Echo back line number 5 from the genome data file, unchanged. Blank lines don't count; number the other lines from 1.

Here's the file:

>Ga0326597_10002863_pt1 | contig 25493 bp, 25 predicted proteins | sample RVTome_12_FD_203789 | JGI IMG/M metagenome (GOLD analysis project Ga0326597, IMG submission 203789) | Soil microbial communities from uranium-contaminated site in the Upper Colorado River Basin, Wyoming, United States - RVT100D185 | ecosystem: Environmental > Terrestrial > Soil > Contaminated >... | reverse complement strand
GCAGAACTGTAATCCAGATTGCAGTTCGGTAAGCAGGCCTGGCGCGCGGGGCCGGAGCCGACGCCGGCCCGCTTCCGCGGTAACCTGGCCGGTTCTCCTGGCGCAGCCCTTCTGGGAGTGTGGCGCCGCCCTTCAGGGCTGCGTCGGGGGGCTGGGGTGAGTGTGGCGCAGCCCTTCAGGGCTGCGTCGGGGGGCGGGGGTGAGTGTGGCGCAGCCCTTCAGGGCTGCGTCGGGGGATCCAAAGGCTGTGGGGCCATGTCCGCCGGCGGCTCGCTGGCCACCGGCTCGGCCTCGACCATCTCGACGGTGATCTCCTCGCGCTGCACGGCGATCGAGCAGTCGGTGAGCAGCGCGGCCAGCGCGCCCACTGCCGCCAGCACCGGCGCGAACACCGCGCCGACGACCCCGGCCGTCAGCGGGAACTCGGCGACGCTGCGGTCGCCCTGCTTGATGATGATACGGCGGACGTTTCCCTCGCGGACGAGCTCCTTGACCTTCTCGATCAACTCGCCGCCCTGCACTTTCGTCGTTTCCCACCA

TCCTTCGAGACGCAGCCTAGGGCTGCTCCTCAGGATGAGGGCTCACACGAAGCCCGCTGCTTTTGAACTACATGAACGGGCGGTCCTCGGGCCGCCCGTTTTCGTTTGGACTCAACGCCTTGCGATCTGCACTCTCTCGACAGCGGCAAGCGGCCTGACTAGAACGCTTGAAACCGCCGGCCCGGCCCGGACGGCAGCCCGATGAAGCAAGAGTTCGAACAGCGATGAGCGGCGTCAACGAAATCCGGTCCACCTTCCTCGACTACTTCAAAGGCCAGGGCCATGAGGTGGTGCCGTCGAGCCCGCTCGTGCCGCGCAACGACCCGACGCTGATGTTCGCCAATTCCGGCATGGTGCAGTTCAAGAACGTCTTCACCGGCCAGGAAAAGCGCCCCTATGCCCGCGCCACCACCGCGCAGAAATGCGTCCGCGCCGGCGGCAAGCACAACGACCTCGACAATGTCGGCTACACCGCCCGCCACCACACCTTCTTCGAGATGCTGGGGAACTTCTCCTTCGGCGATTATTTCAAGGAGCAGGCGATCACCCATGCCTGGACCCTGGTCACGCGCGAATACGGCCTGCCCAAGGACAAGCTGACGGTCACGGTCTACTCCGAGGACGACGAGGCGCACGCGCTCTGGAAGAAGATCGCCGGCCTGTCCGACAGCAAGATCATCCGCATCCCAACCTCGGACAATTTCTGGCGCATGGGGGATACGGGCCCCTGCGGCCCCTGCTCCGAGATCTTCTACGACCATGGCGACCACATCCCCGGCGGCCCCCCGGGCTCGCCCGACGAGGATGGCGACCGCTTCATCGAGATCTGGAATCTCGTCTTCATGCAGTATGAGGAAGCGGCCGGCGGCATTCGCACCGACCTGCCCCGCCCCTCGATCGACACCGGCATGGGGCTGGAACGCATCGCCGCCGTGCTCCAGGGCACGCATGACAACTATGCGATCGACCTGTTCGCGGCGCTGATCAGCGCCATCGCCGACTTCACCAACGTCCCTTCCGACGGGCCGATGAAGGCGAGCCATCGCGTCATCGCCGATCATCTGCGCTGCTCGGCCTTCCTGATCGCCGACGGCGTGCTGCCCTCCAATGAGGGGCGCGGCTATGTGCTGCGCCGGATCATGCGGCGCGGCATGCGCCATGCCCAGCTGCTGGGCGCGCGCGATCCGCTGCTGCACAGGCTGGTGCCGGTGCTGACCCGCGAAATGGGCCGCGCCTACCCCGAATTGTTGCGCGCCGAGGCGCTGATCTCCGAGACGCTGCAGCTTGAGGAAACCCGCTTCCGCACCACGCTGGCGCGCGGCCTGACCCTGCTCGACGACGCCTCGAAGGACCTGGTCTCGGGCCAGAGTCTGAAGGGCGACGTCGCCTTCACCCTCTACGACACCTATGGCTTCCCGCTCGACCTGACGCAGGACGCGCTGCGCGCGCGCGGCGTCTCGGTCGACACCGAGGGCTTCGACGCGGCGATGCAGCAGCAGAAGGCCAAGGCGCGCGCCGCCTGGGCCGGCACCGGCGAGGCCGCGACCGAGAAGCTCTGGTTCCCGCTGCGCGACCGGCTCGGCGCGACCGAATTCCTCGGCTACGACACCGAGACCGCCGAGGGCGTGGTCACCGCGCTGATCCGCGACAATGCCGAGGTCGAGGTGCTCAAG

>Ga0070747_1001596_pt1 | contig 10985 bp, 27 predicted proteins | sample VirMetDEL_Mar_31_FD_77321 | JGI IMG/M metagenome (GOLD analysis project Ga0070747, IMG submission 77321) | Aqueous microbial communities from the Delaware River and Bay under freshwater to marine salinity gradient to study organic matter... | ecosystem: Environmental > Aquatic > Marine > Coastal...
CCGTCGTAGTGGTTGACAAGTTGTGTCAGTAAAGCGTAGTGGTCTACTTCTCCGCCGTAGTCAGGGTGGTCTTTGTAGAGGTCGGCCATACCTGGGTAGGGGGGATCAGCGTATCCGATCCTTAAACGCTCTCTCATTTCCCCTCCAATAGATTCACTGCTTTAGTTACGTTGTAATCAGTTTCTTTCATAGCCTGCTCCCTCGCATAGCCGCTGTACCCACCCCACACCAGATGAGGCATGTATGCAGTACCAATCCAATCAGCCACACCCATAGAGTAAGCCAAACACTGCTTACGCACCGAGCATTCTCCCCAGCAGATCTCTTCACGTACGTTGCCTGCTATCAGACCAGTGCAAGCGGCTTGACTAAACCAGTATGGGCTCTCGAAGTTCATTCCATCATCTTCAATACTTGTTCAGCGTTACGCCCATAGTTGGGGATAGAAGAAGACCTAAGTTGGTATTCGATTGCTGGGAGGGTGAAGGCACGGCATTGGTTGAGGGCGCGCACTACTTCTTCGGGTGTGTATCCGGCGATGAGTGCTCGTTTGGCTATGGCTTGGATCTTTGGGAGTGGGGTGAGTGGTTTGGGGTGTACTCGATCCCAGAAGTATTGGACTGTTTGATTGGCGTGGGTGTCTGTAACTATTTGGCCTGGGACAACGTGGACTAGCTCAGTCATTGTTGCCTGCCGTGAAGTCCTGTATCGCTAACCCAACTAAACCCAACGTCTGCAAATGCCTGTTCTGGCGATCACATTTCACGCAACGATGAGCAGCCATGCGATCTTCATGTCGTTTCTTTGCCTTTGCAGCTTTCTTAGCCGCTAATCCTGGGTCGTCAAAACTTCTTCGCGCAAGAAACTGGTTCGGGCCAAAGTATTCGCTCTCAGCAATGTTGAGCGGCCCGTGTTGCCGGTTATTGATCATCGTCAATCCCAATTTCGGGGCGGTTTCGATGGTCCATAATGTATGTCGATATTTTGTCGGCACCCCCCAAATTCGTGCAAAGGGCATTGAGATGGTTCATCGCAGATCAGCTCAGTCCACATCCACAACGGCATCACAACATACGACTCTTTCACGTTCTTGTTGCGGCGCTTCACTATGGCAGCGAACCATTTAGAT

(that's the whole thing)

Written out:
CCGTCGTAGTGGTTGACAAGTTGTGTCAGTAAAGCGTAGTGGTCTACTTCTCCGCCGTAGTCAGGGTGGTCTTTGTAGAGGTCGGCCATACCTGGGTAGGGGGGATCAGCGTATCCGATCCTTAAACGCTCTCTCATTTCCCCTCCAATAGATTCACTGCTTTAGTTACGTTGTAATCAGTTTCTTTCATAGCCTGCTCCCTCGCATAGCCGCTGTACCCACCCCACACCAGATGAGGCATGTATGCAGTACCAATCCAATCAGCCACACCCATAGAGTAAGCCAAACACTGCTTACGCACCGAGCATTCTCCCCAGCAGATCTCTTCACGTACGTTGCCTGCTATCAGACCAGTGCAAGCGGCTTGACTAAACCAGTATGGGCTCTCGAAGTTCATTCCATCATCTTCAATACTTGTTCAGCGTTACGCCCATAGTTGGGGATAGAAGAAGACCTAAGTTGGTATTCGATTGCTGGGAGGGTGAAGGCACGGCATTGGTTGAGGGCGCGCACTACTTCTTCGGGTGTGTATCCGGCGATGAGTGCTCGTTTGGCTATGGCTTGGATCTTTGGGAGTGGGGTGAGTGGTTTGGGGTGTACTCGATCCCAGAAGTATTGGACTGTTTGATTGGCGTGGGTGTCTGTAACTATTTGGCCTGGGACAACGTGGACTAGCTCAGTCATTGTTGCCTGCCGTGAAGTCCTGTATCGCTAACCCAACTAAACCCAACGTCTGCAAATGCCTGTTCTGGCGATCACATTTCACGCAACGATGAGCAGCCATGCGATCTTCATGTCGTTTCTTTGCCTTTGCAGCTTTCTTAGCCGCTAATCCTGGGTCGTCAAAACTTCTTCGCGCAAGAAACTGGTTCGGGCCAAAGTATTCGCTCTCAGCAATGTTGAGCGGCCCGTGTTGCCGGTTATTGATCATCGTCAATCCCAATTTCGGGGCGGTTTCGATGGTCCATAATGTATGTCGATATTTTGTCGGCACCCCCCAAATTCGTGCAAAGGGCATTGAGATGGTTCATCGCAGATCAGCTCAGTCCACATCCACAACGGCATCACAACATACGACTCTTTCACGTTCTTGTTGCGGCGCTTCACTATGGCAGCGAACCATTTAGAT